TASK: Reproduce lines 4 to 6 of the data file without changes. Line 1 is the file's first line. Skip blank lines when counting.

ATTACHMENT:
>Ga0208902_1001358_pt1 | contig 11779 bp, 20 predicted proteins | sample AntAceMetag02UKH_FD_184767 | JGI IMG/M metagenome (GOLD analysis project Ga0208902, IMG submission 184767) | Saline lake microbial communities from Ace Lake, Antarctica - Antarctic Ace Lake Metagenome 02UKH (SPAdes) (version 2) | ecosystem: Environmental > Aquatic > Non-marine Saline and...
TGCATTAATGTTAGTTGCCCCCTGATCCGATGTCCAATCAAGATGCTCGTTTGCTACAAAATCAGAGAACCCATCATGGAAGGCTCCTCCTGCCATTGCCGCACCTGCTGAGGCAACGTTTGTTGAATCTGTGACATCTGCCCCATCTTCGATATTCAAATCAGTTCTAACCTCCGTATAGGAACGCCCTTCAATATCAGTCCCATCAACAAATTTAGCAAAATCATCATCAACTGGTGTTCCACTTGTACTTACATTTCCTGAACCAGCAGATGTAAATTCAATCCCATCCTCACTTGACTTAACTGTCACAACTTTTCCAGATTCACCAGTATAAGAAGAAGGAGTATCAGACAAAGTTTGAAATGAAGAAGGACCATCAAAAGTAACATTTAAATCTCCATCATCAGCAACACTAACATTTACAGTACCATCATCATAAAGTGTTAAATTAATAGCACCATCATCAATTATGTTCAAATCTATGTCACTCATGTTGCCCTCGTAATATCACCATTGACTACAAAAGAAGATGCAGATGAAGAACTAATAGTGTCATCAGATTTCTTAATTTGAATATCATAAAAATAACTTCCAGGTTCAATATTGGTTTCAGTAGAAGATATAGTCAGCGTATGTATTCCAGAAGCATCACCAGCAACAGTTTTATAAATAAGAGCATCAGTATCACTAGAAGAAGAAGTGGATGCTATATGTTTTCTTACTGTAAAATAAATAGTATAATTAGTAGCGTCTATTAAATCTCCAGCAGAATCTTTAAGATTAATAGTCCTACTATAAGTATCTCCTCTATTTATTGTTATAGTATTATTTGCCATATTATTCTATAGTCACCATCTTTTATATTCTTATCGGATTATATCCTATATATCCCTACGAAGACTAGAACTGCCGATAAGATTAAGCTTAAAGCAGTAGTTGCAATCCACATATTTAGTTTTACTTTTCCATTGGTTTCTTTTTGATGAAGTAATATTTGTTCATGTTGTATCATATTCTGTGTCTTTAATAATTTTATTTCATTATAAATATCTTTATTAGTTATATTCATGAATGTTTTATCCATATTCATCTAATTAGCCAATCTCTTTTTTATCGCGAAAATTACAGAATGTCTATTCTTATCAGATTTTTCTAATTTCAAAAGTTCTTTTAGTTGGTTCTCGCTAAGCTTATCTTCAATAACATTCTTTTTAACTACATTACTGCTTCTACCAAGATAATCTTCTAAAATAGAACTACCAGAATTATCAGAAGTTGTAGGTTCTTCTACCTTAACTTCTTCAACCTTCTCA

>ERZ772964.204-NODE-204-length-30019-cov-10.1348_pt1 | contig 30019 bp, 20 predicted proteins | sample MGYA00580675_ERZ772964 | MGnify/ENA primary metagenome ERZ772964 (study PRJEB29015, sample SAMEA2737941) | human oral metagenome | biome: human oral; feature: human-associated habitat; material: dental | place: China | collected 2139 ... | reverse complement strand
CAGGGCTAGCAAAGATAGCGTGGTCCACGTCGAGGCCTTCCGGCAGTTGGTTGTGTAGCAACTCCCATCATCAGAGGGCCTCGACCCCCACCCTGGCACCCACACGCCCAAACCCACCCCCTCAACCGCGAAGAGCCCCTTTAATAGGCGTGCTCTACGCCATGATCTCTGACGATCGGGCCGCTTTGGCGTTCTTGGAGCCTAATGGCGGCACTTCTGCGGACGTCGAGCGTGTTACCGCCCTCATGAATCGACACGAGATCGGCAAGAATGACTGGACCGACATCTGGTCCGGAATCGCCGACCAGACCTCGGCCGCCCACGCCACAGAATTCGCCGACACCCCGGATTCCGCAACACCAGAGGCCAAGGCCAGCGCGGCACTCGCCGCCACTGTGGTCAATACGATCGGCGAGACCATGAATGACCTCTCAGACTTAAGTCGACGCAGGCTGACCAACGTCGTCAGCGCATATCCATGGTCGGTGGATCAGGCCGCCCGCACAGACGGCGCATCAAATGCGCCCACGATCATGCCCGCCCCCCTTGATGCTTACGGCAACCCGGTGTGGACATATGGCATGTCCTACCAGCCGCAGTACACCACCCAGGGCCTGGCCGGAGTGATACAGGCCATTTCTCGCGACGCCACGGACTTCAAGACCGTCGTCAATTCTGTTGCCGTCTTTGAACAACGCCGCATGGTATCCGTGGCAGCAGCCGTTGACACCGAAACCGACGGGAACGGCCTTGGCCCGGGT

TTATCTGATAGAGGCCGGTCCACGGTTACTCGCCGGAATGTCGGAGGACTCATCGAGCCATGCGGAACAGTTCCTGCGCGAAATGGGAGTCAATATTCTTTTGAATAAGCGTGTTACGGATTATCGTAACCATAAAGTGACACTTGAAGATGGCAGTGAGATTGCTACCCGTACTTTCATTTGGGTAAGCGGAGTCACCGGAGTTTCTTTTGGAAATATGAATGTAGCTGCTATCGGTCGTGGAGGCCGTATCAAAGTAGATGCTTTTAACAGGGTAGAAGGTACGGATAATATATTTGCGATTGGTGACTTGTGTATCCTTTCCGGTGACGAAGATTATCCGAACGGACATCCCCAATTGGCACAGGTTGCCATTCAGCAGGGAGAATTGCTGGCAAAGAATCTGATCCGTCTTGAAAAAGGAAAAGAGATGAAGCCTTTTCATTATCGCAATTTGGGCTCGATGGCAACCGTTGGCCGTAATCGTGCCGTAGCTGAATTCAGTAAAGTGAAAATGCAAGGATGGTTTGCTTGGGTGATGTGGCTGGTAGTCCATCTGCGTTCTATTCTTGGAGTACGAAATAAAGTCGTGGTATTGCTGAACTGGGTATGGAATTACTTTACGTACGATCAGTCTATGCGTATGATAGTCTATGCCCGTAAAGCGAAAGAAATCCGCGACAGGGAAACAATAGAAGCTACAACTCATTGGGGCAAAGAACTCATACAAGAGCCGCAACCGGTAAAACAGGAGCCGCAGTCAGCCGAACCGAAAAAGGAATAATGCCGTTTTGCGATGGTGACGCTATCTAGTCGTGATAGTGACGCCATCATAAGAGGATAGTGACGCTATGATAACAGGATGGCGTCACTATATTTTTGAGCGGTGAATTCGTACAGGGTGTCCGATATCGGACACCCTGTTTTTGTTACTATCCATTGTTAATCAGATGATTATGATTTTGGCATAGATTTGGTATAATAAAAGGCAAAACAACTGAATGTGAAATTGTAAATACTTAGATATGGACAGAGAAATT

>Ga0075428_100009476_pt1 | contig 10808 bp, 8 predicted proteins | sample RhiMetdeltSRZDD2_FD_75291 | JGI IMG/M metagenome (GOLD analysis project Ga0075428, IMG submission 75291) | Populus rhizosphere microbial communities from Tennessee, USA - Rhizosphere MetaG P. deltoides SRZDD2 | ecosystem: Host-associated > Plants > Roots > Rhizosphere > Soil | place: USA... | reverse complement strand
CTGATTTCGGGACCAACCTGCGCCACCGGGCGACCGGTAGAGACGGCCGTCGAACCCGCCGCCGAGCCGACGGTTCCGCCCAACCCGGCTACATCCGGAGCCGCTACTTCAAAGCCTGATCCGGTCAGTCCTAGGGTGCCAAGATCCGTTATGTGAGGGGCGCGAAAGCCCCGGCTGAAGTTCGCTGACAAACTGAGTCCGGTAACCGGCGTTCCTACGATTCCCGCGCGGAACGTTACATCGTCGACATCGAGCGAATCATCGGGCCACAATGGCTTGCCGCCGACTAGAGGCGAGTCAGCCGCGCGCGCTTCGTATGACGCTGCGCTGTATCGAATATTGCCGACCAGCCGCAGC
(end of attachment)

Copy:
CAGGGCTAGCAAAGATAGCGTGGTCCACGTCGAGGCCTTCCGGCAGTTGGTTGTGTAGCAACTCCCATCATCAGAGGGCCTCGACCCCCACCCTGGCACCCACACGCCCAAACCCACCCCCTCAACCGCGAAGAGCCCCTTTAATAGGCGTGCTCTACGCCATGATCTCTGACGATCGGGCCGCTTTGGCGTTCTTGGAGCCTAATGGCGGCACTTCTGCGGACGTCGAGCGTGTTACCGCCCTCATGAATCGACACGAGATCGGCAAGAATGACTGGACCGACATCTGGTCCGGAATCGCCGACCAGACCTCGGCCGCCCACGCCACAGAATTCGCCGACACCCCGGATTCCGCAACACCAGAGGCCAAGGCCAGCGCGGCACTCGCCGCCACTGTGGTCAATACGATCGGCGAGACCATGAATGACCTCTCAGACTTAAGTCGACGCAGGCTGACCAACGTCGTCAGCGCATATCCATGGTCGGTGGATCAGGCCGCCCGCACAGACGGCGCATCAAATGCGCCCACGATCATGCCCGCCCCCCTTGATGCTTACGGCAACCCGGTGTGGACATATGGCATGTCCTACCAGCCGCAGTACACCACCCAGGGCCTGGCCGGAGTGATACAGGCCATTTCTCGCGACGCCACGGACTTCAAGACCGTCGTCAATTCTGTTGCCGTCTTTGAACAACGCCGCATGGTATCCGTGGCAGCAGCCGTTGACACCGAAACCGACGGGAACGGCCTTGGCCCGGGT

TTATCTGATAGAGGCCGGTCCACGGTTACTCGCCGGAATGTCGGAGGACTCATCGAGCCATGCGGAACAGTTCCTGCGCGAAATGGGAGTCAATATTCTTTTGAATAAGCGTGTTACGGATTATCGTAACCATAAAGTGACACTTGAAGATGGCAGTGAGATTGCTACCCGTACTTTCATTTGGGTAAGCGGAGTCACCGGAGTTTCTTTTGGAAATATGAATGTAGCTGCTATCGGTCGTGGAGGCCGTATCAAAGTAGATGCTTTTAACAGGGTAGAAGGTACGGATAATATATTTGCGATTGGTGACTTGTGTATCCTTTCCGGTGACGAAGATTATCCGAACGGACATCCCCAATTGGCACAGGTTGCCATTCAGCAGGGAGAATTGCTGGCAAAGAATCTGATCCGTCTTGAAAAAGGAAAAGAGATGAAGCCTTTTCATTATCGCAATTTGGGCTCGATGGCAACCGTTGGCCGTAATCGTGCCGTAGCTGAATTCAGTAAAGTGAAAATGCAAGGATGGTTTGCTTGGGTGATGTGGCTGGTAGTCCATCTGCGTTCTATTCTTGGAGTACGAAATAAAGTCGTGGTATTGCTGAACTGGGTATGGAATTACTTTACGTACGATCAGTCTATGCGTATGATAGTCTATGCCCGTAAAGCGAAAGAAATCCGCGACAGGGAAACAATAGAAGCTACAACTCATTGGGGCAAAGAACTCATACAAGAGCCGCAACCGGTAAAACAGGAGCCGCAGTCAGCCGAACCGAAAAAGGAATAATGCCGTTTTGCGATGGTGACGCTATCTAGTCGTGATAGTGACGCCATCATAAGAGGATAGTGACGCTATGATAACAGGATGGCGTCACTATATTTTTGAGCGGTGAATTCGTACAGGGTGTCCGATATCGGACACCCTGTTTTTGTTACTATCCATTGTTAATCAGATGATTATGATTTTGGCATAGATTTGGTATAATAAAAGGCAAAACAACTGAATGTGAAATTGTAAATACTTAGATATGGACAGAGAAATT

>Ga0075428_100009476_pt1 | contig 10808 bp, 8 predicted proteins | sample RhiMetdeltSRZDD2_FD_75291 | JGI IMG/M metagenome (GOLD analysis project Ga0075428, IMG submission 75291) | Populus rhizosphere microbial communities from Tennessee, USA - Rhizosphere MetaG P. deltoides SRZDD2 | ecosystem: Host-associated > Plants > Roots > Rhizosphere > Soil | place: USA... | reverse complement strand